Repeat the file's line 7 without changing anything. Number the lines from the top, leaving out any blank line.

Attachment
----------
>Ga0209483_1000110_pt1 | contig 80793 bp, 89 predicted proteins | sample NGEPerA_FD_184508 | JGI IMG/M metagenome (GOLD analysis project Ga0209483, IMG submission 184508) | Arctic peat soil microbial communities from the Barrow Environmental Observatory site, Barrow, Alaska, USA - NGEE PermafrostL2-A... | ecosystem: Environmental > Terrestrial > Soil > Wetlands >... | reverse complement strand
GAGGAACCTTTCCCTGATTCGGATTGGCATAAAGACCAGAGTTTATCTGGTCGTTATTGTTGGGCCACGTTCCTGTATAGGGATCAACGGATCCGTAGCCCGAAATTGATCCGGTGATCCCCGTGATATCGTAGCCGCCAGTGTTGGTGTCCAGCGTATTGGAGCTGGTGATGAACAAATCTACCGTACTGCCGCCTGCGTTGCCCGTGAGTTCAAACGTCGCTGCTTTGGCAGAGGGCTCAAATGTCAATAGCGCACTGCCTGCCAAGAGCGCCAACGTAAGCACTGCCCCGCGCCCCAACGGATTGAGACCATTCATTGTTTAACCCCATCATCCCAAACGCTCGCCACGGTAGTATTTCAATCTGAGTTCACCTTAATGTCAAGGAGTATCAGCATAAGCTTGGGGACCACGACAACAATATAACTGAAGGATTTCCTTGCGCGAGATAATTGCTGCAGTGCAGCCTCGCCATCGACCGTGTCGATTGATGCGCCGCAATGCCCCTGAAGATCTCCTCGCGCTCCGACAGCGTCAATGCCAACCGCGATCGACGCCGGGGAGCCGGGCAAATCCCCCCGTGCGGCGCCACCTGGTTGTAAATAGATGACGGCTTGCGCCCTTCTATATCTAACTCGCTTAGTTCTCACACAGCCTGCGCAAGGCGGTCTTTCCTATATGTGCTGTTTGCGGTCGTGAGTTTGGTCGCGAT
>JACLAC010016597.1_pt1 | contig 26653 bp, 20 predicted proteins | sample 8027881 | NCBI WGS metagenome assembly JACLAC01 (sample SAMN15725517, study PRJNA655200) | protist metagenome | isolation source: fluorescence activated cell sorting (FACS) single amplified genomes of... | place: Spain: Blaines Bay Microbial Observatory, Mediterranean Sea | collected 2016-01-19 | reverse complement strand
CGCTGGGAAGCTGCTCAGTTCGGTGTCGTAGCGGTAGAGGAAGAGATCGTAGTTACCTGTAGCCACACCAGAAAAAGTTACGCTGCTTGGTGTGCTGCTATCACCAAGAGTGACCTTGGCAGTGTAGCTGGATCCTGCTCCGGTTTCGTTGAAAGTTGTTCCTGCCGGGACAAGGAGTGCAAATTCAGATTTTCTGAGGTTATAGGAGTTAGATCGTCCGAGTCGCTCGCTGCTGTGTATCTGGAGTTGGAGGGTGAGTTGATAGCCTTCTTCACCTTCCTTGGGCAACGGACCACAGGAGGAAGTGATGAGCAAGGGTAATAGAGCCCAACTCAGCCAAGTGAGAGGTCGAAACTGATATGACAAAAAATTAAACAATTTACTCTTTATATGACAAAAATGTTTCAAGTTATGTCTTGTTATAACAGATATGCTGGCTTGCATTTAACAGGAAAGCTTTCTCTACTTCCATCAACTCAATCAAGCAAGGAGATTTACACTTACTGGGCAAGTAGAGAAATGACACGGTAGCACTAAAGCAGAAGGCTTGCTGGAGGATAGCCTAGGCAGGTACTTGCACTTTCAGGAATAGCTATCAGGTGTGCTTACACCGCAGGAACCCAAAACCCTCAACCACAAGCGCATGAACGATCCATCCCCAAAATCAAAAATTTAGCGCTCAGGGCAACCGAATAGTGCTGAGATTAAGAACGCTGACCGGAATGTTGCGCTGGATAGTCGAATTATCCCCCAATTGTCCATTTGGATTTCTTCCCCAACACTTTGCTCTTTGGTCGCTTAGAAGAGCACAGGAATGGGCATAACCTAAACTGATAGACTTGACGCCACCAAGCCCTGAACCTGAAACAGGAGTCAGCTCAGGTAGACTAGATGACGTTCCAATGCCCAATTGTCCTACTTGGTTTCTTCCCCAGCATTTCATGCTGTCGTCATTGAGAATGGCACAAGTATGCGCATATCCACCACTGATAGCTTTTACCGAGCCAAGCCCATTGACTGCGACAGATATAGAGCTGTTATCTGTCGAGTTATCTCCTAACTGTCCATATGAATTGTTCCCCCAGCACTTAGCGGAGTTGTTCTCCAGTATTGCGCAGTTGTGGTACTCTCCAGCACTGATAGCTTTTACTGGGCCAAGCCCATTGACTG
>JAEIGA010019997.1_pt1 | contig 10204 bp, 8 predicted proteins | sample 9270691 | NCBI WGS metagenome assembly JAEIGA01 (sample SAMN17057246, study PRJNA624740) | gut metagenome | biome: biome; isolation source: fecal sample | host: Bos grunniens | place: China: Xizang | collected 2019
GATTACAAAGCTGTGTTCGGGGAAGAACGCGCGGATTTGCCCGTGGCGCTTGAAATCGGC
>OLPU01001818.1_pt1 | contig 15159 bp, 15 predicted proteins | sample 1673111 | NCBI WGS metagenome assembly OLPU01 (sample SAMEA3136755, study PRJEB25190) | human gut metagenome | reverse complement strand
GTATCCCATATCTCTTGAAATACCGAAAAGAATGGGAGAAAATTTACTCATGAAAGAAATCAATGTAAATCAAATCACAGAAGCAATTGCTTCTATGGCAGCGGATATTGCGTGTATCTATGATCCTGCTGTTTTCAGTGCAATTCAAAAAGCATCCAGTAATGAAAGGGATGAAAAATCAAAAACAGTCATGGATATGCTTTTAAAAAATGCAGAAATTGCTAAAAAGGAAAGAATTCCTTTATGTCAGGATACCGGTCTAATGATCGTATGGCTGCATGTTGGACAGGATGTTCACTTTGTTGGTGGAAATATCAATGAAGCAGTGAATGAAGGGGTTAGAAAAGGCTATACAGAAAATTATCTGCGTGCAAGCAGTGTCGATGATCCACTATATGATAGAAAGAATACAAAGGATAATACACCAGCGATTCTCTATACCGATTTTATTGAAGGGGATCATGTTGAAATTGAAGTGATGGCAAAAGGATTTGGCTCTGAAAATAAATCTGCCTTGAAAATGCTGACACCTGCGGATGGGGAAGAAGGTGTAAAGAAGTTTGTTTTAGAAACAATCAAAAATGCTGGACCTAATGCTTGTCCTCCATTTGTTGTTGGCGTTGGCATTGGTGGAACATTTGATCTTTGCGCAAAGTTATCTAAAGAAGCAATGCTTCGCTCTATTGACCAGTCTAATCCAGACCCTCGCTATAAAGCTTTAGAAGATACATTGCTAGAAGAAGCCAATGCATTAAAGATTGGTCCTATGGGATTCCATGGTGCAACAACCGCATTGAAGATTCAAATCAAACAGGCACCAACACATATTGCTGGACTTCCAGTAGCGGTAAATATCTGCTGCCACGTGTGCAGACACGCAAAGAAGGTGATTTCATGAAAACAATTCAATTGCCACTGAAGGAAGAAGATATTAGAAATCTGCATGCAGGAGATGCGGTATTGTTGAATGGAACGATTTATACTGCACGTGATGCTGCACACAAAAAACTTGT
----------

>OLPU01001818.1_pt1 | contig 15159 bp, 15 predicted proteins | sample 1673111 | NCBI WGS metagenome assembly OLPU01 (sample SAMEA3136755, study PRJEB25190) | human gut metagenome | reverse complement strand